There are plenty of myths about braking distances that many have accepted as truth. Often we forget to take into account key factors such as reaction times, tyre treads and the condition of our brakes, as well as speed, distance and weather conditions. This guide will help to dispel the myths and ensure that you’re safer on the road!
Typical stopping distances
According to The Highway Code, the following stopping distances apply, taking into account braking distances and reaction time:
- 12 metres at 20mph
- 23 metres at 30mph
- 36 metres at 40mph
- 53 metres at 50mph
- 73 metres at 60mph
- 96 metres at 70mph
As you can see, speed has a direct bearing on our braking distances. The faster you’re going, the longer it’ll take your brain to react and your brakes to function.
Other factors that affect braking distances
There are numerous other factors that will affect your capacity for braking safely. These include:
- The condition of your brakes
While ABS brakes help you keep control of the car if you have to brake sharply, they won’t have a significant impact on braking distances, so you’ll still need to keep your distance. It’s vital that you maintain your brakes regularly, ensuring your brake pads, discs and fluid are in good working order.
- The condition of your tyres
Tyre quality, tyre treads and tyre pressure will have a major bearing on the effectiveness of your braking. It’s worth investing in premium tyres, which way outperform other tyres in overall performance and braking capacity. And don’t wait until your tyre treads are barely legal before you replace them. A tyre with 8mm of tread will stop more quickly than a tyre with 3mm of tyre tread or less. Finally, if your tyres are over or under inflated, contact with the road is reduced, which again makes braking safely more difficult. Find out the recommended tyre pressures for your car and check them once a month.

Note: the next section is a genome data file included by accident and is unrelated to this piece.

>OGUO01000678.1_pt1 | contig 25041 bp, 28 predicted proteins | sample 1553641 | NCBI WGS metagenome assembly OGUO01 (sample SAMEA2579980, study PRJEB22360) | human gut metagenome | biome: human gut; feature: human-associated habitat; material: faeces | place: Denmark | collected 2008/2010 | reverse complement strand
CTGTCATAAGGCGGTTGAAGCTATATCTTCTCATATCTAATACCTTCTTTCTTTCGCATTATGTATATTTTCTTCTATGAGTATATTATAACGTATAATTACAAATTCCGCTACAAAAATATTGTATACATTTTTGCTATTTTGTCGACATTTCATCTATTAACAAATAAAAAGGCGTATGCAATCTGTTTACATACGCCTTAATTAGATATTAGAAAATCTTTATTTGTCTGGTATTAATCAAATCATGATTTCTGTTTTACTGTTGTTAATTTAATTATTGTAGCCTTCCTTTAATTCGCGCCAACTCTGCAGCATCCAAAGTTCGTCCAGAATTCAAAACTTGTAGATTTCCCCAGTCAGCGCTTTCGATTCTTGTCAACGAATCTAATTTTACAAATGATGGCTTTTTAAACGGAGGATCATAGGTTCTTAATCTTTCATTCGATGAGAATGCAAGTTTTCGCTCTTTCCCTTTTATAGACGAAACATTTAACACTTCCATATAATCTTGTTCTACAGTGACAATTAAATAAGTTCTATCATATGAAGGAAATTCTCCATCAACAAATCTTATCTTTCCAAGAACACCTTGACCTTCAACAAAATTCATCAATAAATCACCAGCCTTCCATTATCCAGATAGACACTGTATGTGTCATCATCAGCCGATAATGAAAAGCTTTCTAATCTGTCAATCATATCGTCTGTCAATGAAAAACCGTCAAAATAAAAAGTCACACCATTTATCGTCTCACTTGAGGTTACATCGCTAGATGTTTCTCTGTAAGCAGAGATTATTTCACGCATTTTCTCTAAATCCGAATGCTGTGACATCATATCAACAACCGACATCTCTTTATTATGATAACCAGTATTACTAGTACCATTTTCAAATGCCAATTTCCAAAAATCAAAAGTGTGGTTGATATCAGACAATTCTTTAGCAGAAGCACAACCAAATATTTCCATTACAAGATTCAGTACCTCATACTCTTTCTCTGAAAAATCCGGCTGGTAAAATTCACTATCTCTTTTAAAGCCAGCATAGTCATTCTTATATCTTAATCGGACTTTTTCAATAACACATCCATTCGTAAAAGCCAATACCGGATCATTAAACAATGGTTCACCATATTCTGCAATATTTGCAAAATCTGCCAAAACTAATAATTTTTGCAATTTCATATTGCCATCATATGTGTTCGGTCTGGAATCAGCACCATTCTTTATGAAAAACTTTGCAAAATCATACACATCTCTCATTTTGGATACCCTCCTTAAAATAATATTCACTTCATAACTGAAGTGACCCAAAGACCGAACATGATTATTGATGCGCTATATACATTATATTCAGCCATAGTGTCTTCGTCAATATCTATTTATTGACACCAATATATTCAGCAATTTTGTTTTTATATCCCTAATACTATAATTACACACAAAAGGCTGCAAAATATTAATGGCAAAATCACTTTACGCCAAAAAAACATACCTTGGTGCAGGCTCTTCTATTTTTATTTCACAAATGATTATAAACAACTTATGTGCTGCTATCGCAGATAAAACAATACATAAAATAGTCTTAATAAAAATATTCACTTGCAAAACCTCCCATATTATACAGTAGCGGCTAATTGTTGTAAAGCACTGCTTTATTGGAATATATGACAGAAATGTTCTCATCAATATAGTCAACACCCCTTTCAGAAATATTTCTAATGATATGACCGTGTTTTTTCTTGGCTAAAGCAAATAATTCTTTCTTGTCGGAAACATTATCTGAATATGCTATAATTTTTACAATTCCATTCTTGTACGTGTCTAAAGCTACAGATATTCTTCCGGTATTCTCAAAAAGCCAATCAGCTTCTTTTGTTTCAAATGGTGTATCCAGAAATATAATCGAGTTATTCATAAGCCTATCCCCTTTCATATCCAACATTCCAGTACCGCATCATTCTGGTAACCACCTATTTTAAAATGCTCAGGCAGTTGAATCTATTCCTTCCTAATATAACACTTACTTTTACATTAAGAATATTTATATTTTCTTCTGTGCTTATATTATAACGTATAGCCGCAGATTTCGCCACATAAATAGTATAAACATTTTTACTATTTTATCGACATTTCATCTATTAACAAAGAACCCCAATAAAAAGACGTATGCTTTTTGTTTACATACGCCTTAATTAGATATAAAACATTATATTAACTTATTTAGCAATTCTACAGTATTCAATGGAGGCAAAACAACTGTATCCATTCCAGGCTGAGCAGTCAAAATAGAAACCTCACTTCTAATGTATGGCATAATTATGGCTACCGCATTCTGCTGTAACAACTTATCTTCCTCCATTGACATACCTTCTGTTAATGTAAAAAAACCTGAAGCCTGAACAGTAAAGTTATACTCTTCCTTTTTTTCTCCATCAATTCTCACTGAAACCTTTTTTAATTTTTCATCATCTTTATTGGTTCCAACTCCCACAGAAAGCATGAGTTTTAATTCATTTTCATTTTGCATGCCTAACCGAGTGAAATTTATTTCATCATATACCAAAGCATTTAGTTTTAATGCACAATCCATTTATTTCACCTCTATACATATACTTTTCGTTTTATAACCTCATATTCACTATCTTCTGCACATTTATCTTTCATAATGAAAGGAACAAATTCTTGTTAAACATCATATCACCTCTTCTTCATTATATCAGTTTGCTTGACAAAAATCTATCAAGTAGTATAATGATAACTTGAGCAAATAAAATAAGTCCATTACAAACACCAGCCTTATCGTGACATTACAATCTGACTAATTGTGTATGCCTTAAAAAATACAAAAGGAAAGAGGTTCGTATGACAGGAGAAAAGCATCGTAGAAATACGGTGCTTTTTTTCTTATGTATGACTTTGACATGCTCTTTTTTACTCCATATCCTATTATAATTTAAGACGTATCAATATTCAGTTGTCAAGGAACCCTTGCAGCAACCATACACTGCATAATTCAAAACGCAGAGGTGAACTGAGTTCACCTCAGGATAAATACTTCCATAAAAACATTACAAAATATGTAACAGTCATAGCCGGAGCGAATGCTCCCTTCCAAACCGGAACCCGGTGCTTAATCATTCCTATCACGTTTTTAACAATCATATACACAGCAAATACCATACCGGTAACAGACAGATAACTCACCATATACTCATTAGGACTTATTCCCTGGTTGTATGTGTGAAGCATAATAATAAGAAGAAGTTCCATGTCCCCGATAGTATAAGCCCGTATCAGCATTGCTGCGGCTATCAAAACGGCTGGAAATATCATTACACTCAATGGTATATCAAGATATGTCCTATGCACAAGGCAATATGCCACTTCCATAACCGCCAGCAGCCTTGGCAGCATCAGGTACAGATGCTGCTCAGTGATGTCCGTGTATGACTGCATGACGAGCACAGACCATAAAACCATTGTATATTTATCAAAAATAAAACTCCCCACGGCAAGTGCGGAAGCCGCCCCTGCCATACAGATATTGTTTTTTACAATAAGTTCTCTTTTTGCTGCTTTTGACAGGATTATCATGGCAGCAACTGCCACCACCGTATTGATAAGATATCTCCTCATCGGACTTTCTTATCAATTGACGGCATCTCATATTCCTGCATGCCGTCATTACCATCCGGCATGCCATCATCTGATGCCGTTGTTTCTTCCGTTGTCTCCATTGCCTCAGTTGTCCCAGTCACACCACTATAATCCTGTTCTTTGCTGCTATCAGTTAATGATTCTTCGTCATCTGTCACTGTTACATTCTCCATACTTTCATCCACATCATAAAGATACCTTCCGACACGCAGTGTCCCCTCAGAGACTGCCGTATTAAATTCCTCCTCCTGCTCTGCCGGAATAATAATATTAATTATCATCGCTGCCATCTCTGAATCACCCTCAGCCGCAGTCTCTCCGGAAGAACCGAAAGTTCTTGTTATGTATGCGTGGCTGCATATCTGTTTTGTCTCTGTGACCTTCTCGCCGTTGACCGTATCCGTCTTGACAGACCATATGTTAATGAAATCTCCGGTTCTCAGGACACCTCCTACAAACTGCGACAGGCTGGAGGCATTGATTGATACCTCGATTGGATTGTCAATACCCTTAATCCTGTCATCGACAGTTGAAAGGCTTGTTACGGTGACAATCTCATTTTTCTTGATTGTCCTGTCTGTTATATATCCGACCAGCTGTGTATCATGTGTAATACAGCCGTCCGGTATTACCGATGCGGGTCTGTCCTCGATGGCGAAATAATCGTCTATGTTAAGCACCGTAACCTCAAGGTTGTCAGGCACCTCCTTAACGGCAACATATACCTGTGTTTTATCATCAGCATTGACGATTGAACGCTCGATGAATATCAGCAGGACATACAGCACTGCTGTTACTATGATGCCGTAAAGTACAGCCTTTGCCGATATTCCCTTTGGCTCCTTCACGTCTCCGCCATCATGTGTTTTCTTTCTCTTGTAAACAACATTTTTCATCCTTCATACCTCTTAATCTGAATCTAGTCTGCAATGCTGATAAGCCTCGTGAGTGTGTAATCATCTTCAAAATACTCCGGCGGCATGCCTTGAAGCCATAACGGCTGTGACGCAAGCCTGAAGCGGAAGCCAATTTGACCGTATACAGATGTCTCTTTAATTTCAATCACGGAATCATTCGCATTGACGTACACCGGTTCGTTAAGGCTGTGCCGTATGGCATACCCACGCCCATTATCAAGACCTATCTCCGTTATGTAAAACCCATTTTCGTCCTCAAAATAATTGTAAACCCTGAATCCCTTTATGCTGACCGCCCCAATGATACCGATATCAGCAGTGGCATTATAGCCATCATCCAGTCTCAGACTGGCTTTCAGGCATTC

- The condition of your windscreen
It goes without saying that if you can’t see out of your windscreen, you’re less likely to spot hazards and obstructions. Get rid of anything hanging in your line of vision and fully defrost your windscreen before travelling on cold days. Make sure your wipers are working effectively and that your washer fluid is topped up.
- The condition of the roads
Standing water, ice and snow can have a major impact on your stopping distances. Poor road conditions can affect your brakes and tyres, and may even cause you to lose control of your vehicle. Braking distances in wintry conditions can be ten times longer than in safer conditions. Make sure you drop your speed and keep further back from the vehicle in front if road conditions are poor.
- The condition you are in as a driver
If you’re tired or distracted, your reaction times will be slower, which will mean braking safely is more of a challenge. Alcohol and drugs can also slow your thinking times. Avoiding these substances, taking regular breaks from driving, eliminating distractions (including mobile phones!) and keeping windows open can help to keep you more alert.
While it’s important to be aware of typical braking distances, it’s vital that you consider all of the above when it comes to braking safely. If in doubt, drive at a safe speed, keep a safe distance between you and the car in front, and get your car serviced regularly.
When you have your car serviced at IN ‘n’ OUT, we will always check your tyres and brake conditions to ensure they meet legal and manufacturer servicing requirements. What are you waiting for? Book your Interim Service today, and why not combine it with your next MOT test with a MOT & Service Combi and save even more!